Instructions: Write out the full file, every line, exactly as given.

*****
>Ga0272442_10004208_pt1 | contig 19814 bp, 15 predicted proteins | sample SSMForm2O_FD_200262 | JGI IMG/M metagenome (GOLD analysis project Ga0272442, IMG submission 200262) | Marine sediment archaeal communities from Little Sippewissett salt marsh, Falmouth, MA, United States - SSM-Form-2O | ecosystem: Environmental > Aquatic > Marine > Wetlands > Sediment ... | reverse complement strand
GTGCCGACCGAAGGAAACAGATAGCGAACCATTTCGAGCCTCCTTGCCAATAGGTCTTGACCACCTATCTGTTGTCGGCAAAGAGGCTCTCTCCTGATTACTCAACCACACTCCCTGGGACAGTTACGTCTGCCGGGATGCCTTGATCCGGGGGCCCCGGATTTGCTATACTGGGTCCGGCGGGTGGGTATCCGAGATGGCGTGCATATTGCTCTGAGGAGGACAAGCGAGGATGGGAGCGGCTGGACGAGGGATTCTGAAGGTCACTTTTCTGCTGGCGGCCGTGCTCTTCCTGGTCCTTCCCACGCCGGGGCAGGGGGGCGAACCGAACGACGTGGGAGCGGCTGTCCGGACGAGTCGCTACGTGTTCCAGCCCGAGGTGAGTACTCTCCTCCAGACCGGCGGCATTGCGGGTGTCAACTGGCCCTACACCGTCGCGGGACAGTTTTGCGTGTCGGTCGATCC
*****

>Ga0272442_10004208_pt1 | contig 19814 bp, 15 predicted proteins | sample SSMForm2O_FD_200262 | JGI IMG/M metagenome (GOLD analysis project Ga0272442, IMG submission 200262) | Marine sediment archaeal communities from Little Sippewissett salt marsh, Falmouth, MA, United States - SSM-Form-2O | ecosystem: Environmental > Aquatic > Marine > Wetlands > Sediment ... | reverse complement strand
GTGCCGACCGAAGGAAACAGATAGCGAACCATTTCGAGCCTCCTTGCCAATAGGTCTTGACCACCTATCTGTTGTCGGCAAAGAGGCTCTCTCCTGATTACTCAACCACACTCCCTGGGACAGTTACGTCTGCCGGGATGCCTTGATCCGGGGGCCCCGGATTTGCTATACTGGGTCCGGCGGGTGGGTATCCGAGATGGCGTGCATATTGCTCTGAGGAGGACAAGCGAGGATGGGAGCGGCTGGACGAGGGATTCTGAAGGTCACTTTTCTGCTGGCGGCCGTGCTCTTCCTGGTCCTTCCCACGCCGGGGCAGGGGGGCGAACCGAACGACGTGGGAGCGGCTGTCCGGACGAGTCGCTACGTGTTCCAGCCCGAGGTGAGTACTCTCCTCCAGACCGGCGGCATTGCGGGTGTCAACTGGCCCTACACCGTCGCGGGACAGTTTTGCGTGTCGGTCGATCC